ISLAMABAD -- The Saudi foreign minister is expected to pay a daylong visit to Islamabad on Thursday in what appears to be a damage control exercise in the wake of the Kuala Lumpur summit which Pakistan announced not to attend at the eleventh hour under what Turkish president termed Saudi threats.
Prime Minister Imran Khan had accepted Malaysian Prime Minister Mahathir Mohamad's invitation to the summit which was held from Dec 18 to 21 to offer 'an international platform for Muslim leaders, intellectuals and scholars...to discuss, exchange ideas about the issues revolving in the Muslim world.'
However, Pakistan suddenly pulled out of the moot after Prime Minister Imran's visit to Riyadh.
A Turkish newspaper later quoted President Recep Tayyib Erdogan as saying that Pakistan was pressured to stay away from the moot in which leaders of Malaysia, Turkey, Iran and Qatar participated.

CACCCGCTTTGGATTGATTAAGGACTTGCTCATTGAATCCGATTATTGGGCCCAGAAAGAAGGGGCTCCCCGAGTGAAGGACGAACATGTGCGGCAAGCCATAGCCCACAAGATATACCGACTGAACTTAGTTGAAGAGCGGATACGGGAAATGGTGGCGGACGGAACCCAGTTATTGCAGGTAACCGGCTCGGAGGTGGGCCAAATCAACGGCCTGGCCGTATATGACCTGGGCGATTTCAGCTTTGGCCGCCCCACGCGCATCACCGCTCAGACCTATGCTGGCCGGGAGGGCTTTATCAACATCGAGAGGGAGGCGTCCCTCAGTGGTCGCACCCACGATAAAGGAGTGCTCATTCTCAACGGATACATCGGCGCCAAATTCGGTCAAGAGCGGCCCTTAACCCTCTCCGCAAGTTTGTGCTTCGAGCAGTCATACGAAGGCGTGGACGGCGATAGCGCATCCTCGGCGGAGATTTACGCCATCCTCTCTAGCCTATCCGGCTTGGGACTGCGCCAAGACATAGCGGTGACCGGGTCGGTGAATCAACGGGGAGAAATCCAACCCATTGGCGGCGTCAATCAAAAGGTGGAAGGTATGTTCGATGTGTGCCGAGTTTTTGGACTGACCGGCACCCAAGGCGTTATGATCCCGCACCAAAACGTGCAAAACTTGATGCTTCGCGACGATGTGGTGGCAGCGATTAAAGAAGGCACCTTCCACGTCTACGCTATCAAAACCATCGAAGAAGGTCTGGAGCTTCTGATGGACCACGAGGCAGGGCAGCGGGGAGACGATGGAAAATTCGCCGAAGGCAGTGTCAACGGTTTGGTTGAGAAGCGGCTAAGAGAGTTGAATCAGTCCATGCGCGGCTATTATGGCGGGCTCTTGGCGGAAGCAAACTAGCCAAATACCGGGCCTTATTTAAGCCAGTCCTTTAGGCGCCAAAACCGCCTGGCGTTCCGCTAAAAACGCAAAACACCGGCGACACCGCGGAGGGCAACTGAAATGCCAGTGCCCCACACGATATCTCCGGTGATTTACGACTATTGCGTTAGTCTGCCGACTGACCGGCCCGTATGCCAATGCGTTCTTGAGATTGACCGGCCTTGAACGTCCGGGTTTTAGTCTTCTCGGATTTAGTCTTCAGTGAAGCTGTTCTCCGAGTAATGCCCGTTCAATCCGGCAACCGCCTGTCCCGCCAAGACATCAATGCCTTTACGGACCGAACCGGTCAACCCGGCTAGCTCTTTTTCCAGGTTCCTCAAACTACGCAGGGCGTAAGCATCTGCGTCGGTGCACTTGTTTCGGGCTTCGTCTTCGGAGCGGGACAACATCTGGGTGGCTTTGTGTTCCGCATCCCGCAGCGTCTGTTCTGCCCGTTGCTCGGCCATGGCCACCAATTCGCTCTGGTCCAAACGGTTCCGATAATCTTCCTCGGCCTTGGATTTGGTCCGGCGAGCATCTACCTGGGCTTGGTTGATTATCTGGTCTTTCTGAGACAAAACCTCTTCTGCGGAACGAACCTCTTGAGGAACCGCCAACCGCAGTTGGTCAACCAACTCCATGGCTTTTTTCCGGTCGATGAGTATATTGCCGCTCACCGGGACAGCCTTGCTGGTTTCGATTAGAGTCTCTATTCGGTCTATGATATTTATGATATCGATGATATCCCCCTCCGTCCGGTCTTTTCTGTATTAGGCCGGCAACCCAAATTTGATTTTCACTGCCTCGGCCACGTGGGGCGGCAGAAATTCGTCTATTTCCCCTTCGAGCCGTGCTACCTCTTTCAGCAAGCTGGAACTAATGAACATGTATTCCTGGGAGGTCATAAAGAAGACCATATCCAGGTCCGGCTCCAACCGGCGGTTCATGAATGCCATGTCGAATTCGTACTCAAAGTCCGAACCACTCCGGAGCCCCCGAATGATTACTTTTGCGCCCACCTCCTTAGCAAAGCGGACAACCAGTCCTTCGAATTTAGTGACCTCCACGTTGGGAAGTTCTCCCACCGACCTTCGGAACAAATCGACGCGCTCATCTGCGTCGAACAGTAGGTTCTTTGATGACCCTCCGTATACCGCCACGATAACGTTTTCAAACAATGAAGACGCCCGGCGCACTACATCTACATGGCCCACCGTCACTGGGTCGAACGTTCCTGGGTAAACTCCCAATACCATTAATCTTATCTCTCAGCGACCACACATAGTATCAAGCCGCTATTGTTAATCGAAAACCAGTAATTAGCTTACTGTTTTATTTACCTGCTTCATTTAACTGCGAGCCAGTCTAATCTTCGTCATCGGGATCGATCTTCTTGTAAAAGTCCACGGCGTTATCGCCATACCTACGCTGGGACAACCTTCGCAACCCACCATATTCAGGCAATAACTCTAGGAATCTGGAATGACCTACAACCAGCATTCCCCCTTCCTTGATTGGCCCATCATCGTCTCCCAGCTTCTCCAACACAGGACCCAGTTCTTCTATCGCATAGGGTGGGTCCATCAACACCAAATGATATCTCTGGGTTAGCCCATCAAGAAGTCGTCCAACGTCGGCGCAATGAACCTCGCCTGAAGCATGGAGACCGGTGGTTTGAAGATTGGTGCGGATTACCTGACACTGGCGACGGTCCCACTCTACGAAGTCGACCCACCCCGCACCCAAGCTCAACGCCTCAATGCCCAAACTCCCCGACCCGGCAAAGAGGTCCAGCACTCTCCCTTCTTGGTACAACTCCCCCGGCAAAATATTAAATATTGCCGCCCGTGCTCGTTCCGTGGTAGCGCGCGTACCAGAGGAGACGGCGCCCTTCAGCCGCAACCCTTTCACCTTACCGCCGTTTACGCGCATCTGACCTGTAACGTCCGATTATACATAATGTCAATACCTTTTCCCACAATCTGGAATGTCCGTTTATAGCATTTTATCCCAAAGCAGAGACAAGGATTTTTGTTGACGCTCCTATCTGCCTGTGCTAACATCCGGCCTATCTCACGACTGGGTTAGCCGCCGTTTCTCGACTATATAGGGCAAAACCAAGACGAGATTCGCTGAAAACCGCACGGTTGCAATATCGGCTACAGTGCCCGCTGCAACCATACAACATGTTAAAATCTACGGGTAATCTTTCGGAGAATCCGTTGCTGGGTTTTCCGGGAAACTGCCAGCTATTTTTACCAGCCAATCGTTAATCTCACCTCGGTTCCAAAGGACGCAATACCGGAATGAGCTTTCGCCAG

Erdogan had 'unveiled' that Saudi Arabia threatened Pakistan to withdraw its financial assistance as well as to expel millions of its workers if it attended the gathering of Muslim leaders in Malaysian capital.
Following the Turkish newspaper report, Pakistan's foreign office issued a brief statement saying that Islamabad did not participate in the Kuala Lumpur summit because time and efforts were needed to address the concerns of major Muslim countries, regarding possible division in the Ummah.
Saudi Arabia however dismissed the claim as 'baseless' and insisted that its relationship with Pakistan is beyond the realm of threats. The Saudi Embassy in a statement had also clarified that Riyadh neither threatened nor stopped Islamabad from attending the KL summit.
Sources in the Foreign Office, nevertheless, conceded that Pakistan's decision to stay away from the summit stemmed from the Saudi reservations. They said the PM had travelled to Riyadh to assure Saudi Arabia that Pakistan's...